I finish my breakfast and go for a long walk. I eventually find a picnic table near the river and I sit there for a while. I watch the current, especially observing the leaves that have fallen into the river. I sing. I listen. I recite Scripture. I work on a recently memorized Psalm. I especially notice one leaf that is floating by. I keep my gaze on that one leaf until it fades from my eyesight. The solitary leaf reminds me of my own life. How did I ever get so far along as to be this close to my 65th birthday? Like that leaf, I find myself caught in an unstoppable current. Some days I intentionally strain against the flow. Some days I simply surrender. The Jesus-following life I live is both a life of seeking and a life of submitting. My spiritual formation requires both. Even as I ponder that one Forrest Gump-like notion, I find my thoughts returning to God’s holiness. His plan is perfect. His plan moves intentionally toward a grand crescendo, because His overarching attribute is one of flawlessness.


Eventually, I make my way back to the Lodge. I intend to journal some and write this blog post. I find a quiet spot, but a loud announcement interrupts my tranquility. “Please welcome Alan Jackson.” Yes, I kid you not. Alan Jackson, the country-western star, is doing a live performance today at the Starved Rock Lodge! I harbor no ill will toward Alan. I like his music, but I have come to this place for silence and solitude, not twang and tawdry tales. I exit the Lodge and head for my truck. I want quiet. I decide to meander down highway 251 south. I am in no hurry. God’s holiness is on my mind. I want to ruminate on Sabbath and God’s perfection.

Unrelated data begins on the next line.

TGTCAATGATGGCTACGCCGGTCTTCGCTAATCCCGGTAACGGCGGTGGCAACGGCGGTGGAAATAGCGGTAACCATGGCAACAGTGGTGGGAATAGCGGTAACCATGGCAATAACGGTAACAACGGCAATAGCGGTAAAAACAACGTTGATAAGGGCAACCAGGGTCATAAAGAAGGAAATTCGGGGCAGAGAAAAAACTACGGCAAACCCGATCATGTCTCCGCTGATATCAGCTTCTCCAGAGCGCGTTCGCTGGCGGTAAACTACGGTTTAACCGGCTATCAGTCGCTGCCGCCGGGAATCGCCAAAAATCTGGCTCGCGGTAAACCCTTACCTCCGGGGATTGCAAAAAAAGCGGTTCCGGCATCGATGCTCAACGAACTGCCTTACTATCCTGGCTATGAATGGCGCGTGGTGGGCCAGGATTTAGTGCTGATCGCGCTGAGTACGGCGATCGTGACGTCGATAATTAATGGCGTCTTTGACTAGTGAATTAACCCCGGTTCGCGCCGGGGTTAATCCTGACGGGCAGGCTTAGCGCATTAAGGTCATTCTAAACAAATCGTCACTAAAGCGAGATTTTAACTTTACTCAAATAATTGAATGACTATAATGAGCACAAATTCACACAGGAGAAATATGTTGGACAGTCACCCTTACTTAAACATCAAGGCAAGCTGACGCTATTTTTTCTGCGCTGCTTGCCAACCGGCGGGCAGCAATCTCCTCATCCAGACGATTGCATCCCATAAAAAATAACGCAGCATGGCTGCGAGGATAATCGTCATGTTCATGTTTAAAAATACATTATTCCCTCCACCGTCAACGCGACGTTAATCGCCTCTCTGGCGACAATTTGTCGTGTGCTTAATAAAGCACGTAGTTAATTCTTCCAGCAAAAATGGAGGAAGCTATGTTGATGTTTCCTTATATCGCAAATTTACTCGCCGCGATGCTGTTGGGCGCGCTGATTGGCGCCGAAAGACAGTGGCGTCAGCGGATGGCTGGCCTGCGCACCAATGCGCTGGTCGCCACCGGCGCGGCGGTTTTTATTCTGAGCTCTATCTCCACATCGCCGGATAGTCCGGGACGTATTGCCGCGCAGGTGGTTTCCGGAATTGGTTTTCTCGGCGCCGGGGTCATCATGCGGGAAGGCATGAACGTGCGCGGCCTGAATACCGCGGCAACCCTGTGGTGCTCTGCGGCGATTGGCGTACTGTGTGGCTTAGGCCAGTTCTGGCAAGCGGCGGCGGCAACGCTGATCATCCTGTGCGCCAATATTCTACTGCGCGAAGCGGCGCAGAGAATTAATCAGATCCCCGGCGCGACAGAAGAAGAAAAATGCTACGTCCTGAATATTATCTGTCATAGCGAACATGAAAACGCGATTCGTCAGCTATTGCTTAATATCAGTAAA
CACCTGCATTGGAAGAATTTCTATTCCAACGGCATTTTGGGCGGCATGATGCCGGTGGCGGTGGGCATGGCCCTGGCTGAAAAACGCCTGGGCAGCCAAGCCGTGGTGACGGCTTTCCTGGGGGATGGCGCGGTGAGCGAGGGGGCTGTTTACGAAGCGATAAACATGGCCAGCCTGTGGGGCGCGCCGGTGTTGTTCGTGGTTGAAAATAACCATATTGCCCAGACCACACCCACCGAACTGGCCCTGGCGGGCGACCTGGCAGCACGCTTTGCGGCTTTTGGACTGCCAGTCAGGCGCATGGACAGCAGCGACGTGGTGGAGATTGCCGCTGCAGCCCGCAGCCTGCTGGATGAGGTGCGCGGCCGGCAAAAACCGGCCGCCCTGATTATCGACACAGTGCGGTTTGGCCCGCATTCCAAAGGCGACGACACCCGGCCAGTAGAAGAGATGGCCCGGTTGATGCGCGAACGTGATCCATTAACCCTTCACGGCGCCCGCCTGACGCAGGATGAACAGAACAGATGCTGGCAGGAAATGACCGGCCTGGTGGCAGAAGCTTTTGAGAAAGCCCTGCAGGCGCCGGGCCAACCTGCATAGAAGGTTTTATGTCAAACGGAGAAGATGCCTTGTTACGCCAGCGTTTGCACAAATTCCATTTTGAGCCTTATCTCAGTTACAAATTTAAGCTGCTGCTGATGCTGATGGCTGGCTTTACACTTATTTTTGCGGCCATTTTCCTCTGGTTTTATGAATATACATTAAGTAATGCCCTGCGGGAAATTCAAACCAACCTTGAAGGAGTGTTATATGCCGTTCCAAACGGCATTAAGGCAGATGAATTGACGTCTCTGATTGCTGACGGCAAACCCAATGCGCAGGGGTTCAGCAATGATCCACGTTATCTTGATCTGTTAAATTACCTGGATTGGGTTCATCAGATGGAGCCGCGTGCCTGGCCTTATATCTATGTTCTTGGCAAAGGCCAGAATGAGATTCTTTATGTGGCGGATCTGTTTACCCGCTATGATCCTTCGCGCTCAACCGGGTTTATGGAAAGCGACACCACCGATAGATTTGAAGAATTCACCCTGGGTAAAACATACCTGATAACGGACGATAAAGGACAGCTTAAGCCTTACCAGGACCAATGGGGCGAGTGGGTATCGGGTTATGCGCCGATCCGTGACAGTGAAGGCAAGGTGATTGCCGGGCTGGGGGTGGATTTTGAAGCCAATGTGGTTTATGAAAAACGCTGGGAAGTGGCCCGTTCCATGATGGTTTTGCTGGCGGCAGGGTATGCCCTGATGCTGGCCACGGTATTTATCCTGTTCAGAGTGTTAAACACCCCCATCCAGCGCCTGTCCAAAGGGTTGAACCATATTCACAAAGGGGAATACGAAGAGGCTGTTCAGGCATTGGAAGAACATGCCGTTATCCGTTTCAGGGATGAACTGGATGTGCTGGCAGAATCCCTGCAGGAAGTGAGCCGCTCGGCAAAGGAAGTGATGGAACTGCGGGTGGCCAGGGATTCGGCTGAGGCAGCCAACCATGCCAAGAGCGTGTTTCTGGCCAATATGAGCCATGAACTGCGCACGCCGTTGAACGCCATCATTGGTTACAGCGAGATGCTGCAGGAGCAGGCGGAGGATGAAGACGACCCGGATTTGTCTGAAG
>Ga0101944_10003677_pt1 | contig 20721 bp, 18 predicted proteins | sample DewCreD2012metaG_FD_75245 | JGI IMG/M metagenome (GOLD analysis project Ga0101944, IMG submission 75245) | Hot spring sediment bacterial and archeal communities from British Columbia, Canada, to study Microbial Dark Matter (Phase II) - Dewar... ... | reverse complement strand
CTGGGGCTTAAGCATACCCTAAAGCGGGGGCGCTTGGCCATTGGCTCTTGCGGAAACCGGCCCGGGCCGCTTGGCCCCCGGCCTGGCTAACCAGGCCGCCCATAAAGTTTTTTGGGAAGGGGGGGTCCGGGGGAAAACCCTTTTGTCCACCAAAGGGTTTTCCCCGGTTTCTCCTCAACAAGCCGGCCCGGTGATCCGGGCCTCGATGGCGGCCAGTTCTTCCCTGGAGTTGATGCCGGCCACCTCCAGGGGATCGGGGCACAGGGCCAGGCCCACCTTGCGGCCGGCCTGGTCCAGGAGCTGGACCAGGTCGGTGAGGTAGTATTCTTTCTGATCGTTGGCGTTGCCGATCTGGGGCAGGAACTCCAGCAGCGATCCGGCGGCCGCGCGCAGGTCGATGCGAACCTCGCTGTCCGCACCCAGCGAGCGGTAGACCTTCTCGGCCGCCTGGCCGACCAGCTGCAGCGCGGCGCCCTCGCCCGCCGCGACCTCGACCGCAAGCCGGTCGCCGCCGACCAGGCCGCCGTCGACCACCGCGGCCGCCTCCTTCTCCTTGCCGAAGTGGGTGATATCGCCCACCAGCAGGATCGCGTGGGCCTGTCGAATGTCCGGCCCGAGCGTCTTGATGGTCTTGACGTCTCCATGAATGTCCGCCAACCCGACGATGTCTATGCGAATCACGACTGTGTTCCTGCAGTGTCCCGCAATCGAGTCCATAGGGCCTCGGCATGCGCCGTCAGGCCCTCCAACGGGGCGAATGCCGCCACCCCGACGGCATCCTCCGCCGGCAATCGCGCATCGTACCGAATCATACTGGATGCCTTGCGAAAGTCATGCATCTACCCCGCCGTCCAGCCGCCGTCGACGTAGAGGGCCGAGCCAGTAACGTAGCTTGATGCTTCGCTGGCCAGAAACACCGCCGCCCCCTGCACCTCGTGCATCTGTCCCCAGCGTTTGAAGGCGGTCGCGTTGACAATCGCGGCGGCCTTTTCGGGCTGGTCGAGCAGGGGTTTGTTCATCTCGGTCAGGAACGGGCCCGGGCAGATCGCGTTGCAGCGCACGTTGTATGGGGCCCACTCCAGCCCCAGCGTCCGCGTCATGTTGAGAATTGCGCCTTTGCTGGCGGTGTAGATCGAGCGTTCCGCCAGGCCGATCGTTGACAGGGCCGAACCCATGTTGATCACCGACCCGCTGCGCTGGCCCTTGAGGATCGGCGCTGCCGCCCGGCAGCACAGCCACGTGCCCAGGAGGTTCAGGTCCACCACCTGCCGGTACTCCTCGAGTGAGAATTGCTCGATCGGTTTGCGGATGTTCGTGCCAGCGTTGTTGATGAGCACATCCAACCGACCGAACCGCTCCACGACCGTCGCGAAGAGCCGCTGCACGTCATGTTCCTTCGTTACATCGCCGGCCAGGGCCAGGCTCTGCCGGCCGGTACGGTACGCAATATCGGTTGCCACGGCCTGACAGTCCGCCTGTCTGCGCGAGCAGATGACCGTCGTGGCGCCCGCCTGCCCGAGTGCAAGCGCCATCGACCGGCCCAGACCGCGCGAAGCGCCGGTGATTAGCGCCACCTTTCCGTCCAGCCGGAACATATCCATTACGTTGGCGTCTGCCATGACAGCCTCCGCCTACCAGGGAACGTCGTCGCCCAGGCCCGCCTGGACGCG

I stop in El Paso, Illinois. Journal some. Sing some. Listen some. Pray some. I recall that Bishop Fulton Sheen (1895-1979) was born in this little town. Some say he was the first television evangelist to shape American culture. His “Life is Worth Living” TV show was a huge hit from 1951-1957. Even my ultra-conservative, Protestant preacher-father, watched Bishop Sheen’s program! I chuckle at that memory. A Catholic priest, who shared the Gospel of Jesus Christ week after week on black and white TV, captivated my dad! Sheen even won two Emmy’s during that seven-year run. I am recalling something Bishop Sheen once said. “The only argument the world will listen to now is the argument of personal holiness. It has heard all the rest and rejected them.” I have often said it this way. It is hard to refute “Jesus-following authenticity.” I sit on that thought for a while. My holiness is only possible because of God’s holiness. Once again, the Gospel arrives. Our unhurried God, at just the right time, put on flesh, living and loving, dying on a cross, and ultimately rising from the dead, allowing His holiness to blanket our unholiness. I can rest today, so can you, because of God’s beautiful perfection. I arrive home in the late afternoon with the word “holy” still tethered to my heart and now, hopefully, tethered to your heart too. Amen.